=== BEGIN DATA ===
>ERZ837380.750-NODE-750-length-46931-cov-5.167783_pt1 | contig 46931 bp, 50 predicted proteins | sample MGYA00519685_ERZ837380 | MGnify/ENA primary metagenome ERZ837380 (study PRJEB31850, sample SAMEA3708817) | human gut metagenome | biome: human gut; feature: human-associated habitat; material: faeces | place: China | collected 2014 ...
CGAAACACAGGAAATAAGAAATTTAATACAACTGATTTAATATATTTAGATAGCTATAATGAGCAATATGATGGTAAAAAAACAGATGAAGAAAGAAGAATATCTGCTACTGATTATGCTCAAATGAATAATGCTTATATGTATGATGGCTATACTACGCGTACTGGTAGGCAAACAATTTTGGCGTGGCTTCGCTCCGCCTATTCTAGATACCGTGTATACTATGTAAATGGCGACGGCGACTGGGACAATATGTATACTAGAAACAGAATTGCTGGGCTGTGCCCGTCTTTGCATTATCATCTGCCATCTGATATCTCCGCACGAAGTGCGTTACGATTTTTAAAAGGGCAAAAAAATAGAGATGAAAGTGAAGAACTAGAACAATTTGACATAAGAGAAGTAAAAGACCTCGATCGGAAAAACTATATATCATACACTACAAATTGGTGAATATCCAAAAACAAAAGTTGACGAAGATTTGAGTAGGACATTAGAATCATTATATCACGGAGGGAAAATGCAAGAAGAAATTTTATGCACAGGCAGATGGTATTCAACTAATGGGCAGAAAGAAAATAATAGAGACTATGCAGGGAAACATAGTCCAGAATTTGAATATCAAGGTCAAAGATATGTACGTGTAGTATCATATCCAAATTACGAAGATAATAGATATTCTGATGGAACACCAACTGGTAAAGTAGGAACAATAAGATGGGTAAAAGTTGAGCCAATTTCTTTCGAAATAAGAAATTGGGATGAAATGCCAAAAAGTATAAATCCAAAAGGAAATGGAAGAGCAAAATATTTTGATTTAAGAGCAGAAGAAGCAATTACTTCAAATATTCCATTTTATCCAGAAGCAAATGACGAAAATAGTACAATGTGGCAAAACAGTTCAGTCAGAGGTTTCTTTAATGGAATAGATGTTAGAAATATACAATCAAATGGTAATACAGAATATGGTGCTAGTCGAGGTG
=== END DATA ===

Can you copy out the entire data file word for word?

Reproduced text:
>ERZ837380.750-NODE-750-length-46931-cov-5.167783_pt1 | contig 46931 bp, 50 predicted proteins | sample MGYA00519685_ERZ837380 | MGnify/ENA primary metagenome ERZ837380 (study PRJEB31850, sample SAMEA3708817) | human gut metagenome | biome: human gut; feature: human-associated habitat; material: faeces | place: China | collected 2014 ...
CGAAACACAGGAAATAAGAAATTTAATACAACTGATTTAATATATTTAGATAGCTATAATGAGCAATATGATGGTAAAAAAACAGATGAAGAAAGAAGAATATCTGCTACTGATTATGCTCAAATGAATAATGCTTATATGTATGATGGCTATACTACGCGTACTGGTAGGCAAACAATTTTGGCGTGGCTTCGCTCCGCCTATTCTAGATACCGTGTATACTATGTAAATGGCGACGGCGACTGGGACAATATGTATACTAGAAACAGAATTGCTGGGCTGTGCCCGTCTTTGCATTATCATCTGCCATCTGATATCTCCGCACGAAGTGCGTTACGATTTTTAAAAGGGCAAAAAAATAGAGATGAAAGTGAAGAACTAGAACAATTTGACATAAGAGAAGTAAAAGACCTCGATCGGAAAAACTATATATCATACACTACAAATTGGTGAATATCCAAAAACAAAAGTTGACGAAGATTTGAGTAGGACATTAGAATCATTATATCACGGAGGGAAAATGCAAGAAGAAATTTTATGCACAGGCAGATGGTATTCAACTAATGGGCAGAAAGAAAATAATAGAGACTATGCAGGGAAACATAGTCCAGAATTTGAATATCAAGGTCAAAGATATGTACGTGTAGTATCATATCCAAATTACGAAGATAATAGATATTCTGATGGAACACCAACTGGTAAAGTAGGAACAATAAGATGGGTAAAAGTTGAGCCAATTTCTTTCGAAATAAGAAATTGGGATGAAATGCCAAAAAGTATAAATCCAAAAGGAAATGGAAGAGCAAAATATTTTGATTTAAGAGCAGAAGAAGCAATTACTTCAAATATTCCATTTTATCCAGAAGCAAATGACGAAAATAGTACAATGTGGCAAAACAGTTCAGTCAGAGGTTTCTTTAATGGAATAGATGTTAGAAATATACAATCAAATGGTAATACAGAATATGGTGCTAGTCGAGGTG